Vauna Colver stood in one of the rare shady spots in Columbia Park's Lampson Pits on Thursday and tried to remember how many years she has been volunteering for Water Follies.
Her husband, John Colver, interjected with a reminder that it has been about 17 years -- he remembers because Vauna was pregnant with the couple's 16-year-old daughter at the time.
The family's involvement with Water Follies has come full circle, and their daughter now volunteers alongside Vauna in the pit trailer, helping to coordinate communication among the hundreds of volunteers who make Water Follies happen.
John said volunteering is a family affair for lots of Water Follies fans.
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"Kids grow up around here," John said. "They're pit kids."
Michael Turner, the event's volunteer spokesman, said with only one paid full-time staff member, volunteers do everything from planning to clean-up to make the event a success.
Turner was challenged to come up with a solid estimate for how many volunteers are involved in Water Follies this year because there are so many ways people contribute. His best guess was 500 to 800 people will have a hand in this year's event.
Within the park, volunteers are in charge of food and alcohol, patrol boats, hospitality suites, operating the pits, security, checking credentials, selling passes, directing parking and myriad other tasks.
"The spectrum is kind of funny," Turner said. "It's the Miss Tri-Cities pageant to the dive rescue guys."
On Thursday, volunteers swarmed to the Kennewick and Pasco sides of the Columbia, erecting tents, booths and bleachers, and making sure everything is ready when spectators pour through the gates for the first testing and qualifying runs today.
The volunteers in charge of water operations also were making sure the water is safe for the high-speed hydros.
Turner said usually the biggest hazard is the troublesome weed milfoil, but because of the unusual weather this year and the high, fast water in the Columbia, debris poses a bigger problem.
For example, one crew pulled a log from the river on the Kennewick side Thursday.
Many of the volunteers have faithfully served year after year for love of the event and the sport.
Maclyn Clouse, a finance professor from Denver, follows his passion for hydro racing to Detroit, Seattle, San Diego and the Tri-Cities every year to blog about the sport.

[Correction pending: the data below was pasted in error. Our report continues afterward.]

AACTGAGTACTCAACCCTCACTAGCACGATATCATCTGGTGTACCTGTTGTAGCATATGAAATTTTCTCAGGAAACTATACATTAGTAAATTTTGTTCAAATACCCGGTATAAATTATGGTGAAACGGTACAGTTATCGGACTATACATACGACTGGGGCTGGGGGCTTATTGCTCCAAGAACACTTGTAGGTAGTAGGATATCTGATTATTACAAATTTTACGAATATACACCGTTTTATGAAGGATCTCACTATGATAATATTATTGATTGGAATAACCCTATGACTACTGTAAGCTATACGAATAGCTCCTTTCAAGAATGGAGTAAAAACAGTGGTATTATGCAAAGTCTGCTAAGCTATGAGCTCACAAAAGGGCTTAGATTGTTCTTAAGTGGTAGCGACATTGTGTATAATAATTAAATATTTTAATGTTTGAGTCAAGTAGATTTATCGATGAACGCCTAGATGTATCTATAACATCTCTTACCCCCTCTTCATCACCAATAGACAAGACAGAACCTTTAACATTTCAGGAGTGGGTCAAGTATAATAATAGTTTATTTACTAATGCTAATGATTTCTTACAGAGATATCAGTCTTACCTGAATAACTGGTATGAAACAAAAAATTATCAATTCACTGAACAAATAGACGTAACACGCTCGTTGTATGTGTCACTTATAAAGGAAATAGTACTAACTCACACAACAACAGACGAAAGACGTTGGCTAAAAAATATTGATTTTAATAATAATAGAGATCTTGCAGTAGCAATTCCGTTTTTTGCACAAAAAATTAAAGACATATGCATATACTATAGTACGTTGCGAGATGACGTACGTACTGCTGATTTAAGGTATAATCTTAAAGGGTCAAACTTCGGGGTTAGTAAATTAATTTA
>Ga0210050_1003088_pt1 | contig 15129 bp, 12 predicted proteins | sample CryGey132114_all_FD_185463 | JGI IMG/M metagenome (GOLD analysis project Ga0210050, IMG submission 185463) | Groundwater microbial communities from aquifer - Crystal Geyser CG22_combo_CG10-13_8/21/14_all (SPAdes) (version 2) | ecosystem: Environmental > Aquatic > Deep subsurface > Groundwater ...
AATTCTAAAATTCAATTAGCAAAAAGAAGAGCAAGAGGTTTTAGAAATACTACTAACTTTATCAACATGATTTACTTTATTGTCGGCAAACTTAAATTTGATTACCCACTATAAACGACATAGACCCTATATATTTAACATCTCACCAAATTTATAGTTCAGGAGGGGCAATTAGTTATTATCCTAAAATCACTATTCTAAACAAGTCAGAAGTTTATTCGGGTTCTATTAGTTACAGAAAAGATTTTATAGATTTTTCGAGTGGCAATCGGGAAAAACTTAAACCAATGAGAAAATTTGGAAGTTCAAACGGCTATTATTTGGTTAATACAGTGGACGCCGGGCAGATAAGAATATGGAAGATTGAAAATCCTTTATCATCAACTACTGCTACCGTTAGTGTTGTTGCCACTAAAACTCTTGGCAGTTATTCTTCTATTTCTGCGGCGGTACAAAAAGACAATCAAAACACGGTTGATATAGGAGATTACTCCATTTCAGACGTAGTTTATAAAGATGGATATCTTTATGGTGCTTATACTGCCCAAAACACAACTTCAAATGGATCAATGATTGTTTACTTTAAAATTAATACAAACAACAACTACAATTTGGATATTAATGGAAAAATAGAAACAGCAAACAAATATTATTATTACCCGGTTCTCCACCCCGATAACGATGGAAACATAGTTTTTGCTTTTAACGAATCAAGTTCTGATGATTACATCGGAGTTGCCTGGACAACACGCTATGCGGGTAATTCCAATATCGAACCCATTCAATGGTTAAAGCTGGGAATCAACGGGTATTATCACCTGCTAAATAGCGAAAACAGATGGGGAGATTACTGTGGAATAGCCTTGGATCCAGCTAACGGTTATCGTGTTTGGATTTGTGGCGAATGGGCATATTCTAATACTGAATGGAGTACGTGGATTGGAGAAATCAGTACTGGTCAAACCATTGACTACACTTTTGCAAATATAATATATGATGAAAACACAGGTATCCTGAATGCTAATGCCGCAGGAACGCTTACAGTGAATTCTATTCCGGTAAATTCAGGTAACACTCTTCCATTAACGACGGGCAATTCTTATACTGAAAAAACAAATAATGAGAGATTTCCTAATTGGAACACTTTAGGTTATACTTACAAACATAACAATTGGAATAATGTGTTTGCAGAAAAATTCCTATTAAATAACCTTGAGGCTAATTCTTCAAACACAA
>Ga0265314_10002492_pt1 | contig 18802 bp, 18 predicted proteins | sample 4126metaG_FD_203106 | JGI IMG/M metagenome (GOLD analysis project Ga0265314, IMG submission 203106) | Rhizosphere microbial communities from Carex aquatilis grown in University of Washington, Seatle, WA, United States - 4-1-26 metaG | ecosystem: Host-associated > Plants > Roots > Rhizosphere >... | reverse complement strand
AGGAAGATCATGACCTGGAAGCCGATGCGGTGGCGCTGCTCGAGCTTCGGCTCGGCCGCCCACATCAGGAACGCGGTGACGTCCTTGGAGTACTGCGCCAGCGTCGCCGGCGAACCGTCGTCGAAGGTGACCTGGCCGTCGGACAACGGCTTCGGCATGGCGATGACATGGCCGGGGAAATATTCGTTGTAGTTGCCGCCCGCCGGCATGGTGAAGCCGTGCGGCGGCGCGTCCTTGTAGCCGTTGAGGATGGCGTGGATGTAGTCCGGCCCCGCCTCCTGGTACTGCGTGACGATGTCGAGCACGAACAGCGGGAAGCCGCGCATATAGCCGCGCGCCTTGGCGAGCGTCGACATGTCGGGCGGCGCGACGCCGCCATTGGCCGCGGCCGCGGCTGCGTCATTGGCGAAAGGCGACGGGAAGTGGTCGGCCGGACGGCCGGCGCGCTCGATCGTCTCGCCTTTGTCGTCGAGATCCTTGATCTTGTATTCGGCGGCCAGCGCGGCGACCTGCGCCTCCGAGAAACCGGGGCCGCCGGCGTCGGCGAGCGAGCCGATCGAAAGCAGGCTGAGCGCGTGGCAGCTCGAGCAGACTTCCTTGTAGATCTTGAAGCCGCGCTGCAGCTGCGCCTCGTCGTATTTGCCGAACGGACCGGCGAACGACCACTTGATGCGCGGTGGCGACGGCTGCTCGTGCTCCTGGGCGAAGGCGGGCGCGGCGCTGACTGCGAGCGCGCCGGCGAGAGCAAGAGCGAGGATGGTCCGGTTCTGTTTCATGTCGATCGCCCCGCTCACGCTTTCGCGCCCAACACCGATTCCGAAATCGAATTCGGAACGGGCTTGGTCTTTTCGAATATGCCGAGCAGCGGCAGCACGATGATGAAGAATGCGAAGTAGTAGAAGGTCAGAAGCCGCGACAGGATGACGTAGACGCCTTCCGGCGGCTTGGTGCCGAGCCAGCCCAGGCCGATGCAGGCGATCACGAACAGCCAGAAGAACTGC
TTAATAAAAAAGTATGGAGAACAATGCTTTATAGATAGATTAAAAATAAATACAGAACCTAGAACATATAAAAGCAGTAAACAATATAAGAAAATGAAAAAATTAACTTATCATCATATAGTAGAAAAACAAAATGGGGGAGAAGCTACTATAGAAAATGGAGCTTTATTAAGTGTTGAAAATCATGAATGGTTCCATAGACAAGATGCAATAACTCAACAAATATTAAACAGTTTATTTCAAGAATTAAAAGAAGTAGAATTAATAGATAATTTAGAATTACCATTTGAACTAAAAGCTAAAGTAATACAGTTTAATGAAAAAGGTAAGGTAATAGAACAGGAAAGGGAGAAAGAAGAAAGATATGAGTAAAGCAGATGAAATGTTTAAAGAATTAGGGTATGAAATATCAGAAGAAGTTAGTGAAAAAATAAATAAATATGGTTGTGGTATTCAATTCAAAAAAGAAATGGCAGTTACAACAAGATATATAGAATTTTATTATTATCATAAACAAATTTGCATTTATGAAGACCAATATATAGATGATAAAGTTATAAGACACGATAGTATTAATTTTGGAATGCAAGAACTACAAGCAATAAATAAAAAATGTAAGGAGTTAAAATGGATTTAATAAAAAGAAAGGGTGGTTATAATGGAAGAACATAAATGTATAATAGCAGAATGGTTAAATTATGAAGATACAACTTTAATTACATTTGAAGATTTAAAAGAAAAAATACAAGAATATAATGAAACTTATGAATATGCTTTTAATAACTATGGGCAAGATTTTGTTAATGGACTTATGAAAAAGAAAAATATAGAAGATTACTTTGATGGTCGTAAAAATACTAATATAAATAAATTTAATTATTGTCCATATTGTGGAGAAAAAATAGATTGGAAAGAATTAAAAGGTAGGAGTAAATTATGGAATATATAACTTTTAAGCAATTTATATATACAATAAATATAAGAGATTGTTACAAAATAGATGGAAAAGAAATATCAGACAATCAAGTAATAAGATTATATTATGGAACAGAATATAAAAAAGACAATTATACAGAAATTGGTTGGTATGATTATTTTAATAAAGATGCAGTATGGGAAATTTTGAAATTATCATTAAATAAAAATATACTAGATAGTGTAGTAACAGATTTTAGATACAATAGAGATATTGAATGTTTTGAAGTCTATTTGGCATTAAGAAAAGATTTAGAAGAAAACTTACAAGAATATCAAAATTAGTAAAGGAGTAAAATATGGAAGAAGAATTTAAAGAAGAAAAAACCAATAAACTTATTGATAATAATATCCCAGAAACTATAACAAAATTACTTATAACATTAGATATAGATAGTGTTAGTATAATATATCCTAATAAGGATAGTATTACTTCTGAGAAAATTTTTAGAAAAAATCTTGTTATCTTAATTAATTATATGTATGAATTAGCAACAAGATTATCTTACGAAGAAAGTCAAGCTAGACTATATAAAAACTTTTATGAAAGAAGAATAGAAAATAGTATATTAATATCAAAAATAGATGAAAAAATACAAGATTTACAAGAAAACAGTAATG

But he also is an expert on finance and spent most of the day Thursday juggling his activities in Columbia Park with taking calls from journalists wanting his perspective on the debt ceiling crisis.
He joked that he hopes Congress and President Obama reach a deal soon so he can focus on enjoying Water Follies weekend.
"I think we all want to hope for that," Clouse said.
Water Follies have been part of the Colvers' lives for as long as they can remember.
Although John, Vauna and their two children now live in Yucca Valley, Calif., near Palm Springs, Vauna was born in the Tri-Cities and grew up in Finley, and John graduated from Kamiakin High School.
And despite having moved to California, the family piles into a recreational vehicle and drives 1,100 miles to Kennewick each year to watch the unlimited hydroplanes zip over the Columbia River leaving rooster tails in their wake.
Vauna said they usually arrive Wednesday, set up camp, and don't leave until the park is cleaned up Monday.
"Then we start planning to do it again next year," she said.
John said he hasn't missed a single Water Follies weekend since 1978. He even worked in the pit crew for Ed Cooper's U3 piston-powered boat and took the family on the hydroplane race circuit for awhile.
Nowadays, they are content to be spectators and to help put on the event that feels like home to them.
"We've been doing it so long our best friends are here -- other volunteers who have been doing it years and years like us," Vauna said.